After 12 years and crowning 22 top (in title only) models, “America’s Next Top Model” quietly ended its run Friday night with its second male winner, deaf model Nyle Dimarco. Tyra Banks’s muse gave the world the ultimate freak-out, endless surprises and Jade. However, in its final installment, “ANTM ” failed to encapsulate its own place in pop culture history, going out with an episode rather than a celebration.

Beginning the two-part finale with four contests: Lacey, Mikey, Mamé and Nyle, the show milked the models’ roles to extreme lengths with ubiquitous off-camera commentary — which consisted of Lacey’s weight loss and purity tirades, Mikey’s mini-monologues on his destiny for prison, Mamé’s relationship drama and Nyle’s gushings on modeling and deafness. Even by the end of the first episode, it’s painfully obvious that each contestant’s uniqueness had been talked to death, leaving no words fresh enough to further the cast’s dispositions. And when models aren’t discussing themselves, topics range from explorations of narcissism to vamping of the competition’s meaning and importance.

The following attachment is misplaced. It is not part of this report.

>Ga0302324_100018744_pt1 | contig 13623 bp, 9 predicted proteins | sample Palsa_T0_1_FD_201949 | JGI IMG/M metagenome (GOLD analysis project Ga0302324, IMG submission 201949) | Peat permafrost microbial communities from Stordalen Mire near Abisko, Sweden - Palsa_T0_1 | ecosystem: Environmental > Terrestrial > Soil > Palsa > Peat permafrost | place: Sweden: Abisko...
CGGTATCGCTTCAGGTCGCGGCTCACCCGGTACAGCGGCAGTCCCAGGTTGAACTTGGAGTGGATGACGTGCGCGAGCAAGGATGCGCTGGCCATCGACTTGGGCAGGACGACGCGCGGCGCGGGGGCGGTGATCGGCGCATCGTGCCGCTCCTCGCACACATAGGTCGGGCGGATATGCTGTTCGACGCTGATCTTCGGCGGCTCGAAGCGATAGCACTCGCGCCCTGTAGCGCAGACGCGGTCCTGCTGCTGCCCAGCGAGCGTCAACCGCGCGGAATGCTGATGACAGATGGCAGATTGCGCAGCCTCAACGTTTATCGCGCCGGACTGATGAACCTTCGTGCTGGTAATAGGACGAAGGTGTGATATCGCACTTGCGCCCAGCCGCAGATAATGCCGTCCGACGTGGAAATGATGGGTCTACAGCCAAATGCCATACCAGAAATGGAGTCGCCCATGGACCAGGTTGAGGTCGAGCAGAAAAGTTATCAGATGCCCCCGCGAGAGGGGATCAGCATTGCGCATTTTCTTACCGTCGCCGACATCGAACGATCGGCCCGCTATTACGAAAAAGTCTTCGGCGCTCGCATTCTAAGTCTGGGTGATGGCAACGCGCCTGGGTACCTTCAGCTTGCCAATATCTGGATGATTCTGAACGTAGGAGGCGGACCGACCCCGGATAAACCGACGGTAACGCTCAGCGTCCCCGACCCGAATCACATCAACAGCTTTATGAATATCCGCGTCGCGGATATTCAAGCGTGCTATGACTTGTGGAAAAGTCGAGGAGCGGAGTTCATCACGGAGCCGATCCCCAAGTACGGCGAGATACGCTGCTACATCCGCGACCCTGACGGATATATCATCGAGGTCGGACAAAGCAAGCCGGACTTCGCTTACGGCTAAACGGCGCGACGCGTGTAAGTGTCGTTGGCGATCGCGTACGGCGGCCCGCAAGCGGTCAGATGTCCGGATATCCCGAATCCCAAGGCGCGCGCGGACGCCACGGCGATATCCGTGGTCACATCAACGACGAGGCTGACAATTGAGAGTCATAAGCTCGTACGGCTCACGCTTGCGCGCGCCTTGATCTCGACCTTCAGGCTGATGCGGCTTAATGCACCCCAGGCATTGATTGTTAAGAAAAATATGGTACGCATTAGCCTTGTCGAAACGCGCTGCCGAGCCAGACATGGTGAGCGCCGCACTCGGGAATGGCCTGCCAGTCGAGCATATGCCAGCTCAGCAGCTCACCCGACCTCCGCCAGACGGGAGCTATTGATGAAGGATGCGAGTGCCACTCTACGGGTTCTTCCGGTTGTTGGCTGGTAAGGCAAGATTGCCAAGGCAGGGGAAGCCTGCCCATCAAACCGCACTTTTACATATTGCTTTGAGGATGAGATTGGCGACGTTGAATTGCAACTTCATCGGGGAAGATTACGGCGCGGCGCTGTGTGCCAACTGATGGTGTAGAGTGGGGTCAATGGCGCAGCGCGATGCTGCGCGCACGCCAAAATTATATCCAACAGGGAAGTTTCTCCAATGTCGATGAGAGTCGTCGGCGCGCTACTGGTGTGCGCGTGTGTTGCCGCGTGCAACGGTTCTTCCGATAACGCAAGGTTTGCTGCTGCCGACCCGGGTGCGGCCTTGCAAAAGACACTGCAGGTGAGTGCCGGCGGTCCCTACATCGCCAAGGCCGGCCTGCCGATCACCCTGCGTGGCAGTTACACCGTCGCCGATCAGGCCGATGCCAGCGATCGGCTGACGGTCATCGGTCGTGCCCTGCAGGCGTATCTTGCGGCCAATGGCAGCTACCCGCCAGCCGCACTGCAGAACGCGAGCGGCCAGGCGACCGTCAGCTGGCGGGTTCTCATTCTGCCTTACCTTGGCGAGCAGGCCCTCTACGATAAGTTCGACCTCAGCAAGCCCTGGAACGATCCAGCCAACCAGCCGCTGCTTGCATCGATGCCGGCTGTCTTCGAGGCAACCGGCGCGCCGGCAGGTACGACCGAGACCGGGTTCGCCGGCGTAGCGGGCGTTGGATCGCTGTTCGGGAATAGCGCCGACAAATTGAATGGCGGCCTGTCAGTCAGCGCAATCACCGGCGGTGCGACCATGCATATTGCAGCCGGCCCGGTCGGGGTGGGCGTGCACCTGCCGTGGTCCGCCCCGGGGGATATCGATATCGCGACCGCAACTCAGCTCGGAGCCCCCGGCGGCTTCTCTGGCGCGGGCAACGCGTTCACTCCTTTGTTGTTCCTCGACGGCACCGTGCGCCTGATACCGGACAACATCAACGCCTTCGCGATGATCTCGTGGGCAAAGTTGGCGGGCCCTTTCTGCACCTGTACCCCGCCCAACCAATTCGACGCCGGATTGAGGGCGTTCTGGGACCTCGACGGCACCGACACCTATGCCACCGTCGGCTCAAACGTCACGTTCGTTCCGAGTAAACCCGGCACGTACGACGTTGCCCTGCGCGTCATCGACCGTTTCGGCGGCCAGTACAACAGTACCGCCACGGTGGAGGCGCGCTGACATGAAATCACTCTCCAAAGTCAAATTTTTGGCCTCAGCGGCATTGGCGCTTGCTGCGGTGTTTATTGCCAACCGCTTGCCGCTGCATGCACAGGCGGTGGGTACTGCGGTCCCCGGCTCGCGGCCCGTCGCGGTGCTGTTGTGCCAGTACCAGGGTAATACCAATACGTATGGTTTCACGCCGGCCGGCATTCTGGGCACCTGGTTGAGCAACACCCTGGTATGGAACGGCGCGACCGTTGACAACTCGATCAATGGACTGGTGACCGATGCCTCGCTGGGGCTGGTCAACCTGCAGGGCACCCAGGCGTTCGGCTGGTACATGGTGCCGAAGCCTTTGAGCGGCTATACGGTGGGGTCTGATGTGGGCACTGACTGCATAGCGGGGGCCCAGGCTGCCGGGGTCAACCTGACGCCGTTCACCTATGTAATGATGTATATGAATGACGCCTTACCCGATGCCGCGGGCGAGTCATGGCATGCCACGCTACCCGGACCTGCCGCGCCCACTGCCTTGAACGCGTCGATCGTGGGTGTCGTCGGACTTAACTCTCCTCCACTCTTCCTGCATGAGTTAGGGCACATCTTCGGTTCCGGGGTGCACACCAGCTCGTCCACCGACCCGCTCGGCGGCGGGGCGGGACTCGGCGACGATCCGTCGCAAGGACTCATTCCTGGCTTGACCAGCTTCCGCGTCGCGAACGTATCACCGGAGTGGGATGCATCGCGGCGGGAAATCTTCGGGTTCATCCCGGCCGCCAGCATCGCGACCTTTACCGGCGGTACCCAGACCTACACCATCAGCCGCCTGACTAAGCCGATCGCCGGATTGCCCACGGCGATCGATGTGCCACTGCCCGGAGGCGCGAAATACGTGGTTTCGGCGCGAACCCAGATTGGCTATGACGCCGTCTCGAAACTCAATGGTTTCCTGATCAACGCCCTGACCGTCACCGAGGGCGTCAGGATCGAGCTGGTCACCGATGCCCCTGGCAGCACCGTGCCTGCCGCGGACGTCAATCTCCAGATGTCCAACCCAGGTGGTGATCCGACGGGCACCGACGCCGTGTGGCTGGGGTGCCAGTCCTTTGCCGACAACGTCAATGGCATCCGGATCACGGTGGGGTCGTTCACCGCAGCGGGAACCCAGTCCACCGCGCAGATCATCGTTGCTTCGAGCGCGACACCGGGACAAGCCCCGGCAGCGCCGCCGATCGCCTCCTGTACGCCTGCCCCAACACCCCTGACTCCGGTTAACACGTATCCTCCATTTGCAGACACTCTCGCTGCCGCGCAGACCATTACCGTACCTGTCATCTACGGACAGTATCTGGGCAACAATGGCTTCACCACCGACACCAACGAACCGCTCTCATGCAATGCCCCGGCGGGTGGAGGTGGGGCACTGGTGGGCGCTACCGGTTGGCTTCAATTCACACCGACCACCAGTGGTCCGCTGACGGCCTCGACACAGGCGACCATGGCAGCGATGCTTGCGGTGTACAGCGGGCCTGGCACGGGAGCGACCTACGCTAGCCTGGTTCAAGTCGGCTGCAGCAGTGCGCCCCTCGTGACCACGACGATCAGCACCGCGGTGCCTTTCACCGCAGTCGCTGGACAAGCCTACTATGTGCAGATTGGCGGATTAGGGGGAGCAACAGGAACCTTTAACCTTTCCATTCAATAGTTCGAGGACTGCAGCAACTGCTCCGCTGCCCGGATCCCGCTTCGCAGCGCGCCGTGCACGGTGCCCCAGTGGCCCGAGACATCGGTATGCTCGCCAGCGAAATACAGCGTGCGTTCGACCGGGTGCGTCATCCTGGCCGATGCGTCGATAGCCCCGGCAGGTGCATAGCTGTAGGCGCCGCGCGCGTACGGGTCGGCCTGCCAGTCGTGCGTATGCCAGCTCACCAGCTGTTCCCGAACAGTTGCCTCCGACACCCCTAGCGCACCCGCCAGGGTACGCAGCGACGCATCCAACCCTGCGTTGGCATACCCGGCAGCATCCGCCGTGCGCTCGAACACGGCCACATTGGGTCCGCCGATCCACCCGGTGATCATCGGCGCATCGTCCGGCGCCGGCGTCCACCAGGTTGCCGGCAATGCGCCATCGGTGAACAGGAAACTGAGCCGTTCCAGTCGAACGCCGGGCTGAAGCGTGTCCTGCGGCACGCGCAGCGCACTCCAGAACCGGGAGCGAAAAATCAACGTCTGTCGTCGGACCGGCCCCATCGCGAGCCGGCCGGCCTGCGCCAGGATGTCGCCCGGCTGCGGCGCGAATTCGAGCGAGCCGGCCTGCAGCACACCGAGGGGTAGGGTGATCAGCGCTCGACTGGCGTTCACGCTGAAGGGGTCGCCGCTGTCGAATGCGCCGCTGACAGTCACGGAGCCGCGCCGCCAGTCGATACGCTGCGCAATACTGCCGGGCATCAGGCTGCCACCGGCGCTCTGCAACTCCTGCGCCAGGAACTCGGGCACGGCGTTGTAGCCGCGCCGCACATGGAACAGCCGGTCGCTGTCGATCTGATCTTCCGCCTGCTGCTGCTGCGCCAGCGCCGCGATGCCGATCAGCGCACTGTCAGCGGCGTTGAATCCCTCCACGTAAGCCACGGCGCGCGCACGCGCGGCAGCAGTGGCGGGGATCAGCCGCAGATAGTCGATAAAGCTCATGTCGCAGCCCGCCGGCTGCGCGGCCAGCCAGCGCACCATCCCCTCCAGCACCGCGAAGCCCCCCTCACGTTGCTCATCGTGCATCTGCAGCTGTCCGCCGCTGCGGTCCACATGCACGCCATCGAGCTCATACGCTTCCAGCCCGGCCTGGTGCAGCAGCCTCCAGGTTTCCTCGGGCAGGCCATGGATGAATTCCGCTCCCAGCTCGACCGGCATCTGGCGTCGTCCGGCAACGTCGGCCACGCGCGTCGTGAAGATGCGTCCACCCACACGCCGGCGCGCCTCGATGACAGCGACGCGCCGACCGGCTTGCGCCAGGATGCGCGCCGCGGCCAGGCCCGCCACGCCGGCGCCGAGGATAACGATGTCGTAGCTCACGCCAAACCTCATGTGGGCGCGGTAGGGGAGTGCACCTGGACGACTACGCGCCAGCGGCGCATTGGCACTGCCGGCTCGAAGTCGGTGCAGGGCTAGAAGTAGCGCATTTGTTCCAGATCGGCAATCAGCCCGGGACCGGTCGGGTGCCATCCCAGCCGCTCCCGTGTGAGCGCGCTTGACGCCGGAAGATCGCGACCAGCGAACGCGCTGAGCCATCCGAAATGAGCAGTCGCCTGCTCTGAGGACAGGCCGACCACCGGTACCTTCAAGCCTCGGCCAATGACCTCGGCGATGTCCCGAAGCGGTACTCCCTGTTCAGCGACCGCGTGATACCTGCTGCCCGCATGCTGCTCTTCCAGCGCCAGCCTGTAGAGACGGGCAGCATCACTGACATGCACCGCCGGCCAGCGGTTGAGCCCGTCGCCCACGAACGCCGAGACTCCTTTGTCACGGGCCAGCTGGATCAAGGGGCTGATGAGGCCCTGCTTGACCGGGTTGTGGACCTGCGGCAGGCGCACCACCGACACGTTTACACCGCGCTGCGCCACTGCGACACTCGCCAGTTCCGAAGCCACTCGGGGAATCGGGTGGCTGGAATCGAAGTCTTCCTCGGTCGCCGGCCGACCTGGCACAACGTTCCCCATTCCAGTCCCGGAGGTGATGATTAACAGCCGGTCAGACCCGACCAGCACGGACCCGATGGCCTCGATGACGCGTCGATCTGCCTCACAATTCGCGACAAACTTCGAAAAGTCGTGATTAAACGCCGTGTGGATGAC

Following the final four’s last photo shoot, a campaign for Zappos Couture, Mamé and Nyle are declared finalists, competing in the finale runway show flanked by their fellow cycle-22-ers. Mamé (semi-successfully) addressed how she cozied up with Mikey after beau, Justin, was eliminated in episode 10. This cycle’s clown, Devin, has just enough camera time to remind viewers why he wasn’t missed while the remaining almost-top models not-so-subtly support their pick for the title.

Tyra Banks — the show’s only consistent figure — was its compass as always. Surprising viewers with fashion choices (that nose ring), and charming them with her gravitas and energy, it’s only sad that her gravity to the program wasn’t expressed in screentime or fresh commentary. Too often, her lines left deliberations and feedback in the realm of any old “ANTM” rerun on Oxygen rather than than that of a true series finale.

In between the fleeting moments of tenderness between contestants and their mothers and fashion industry chic, “America’s Next Top Model” ’s final shot felt dated and left me missing Janice Dickinson more than ever.

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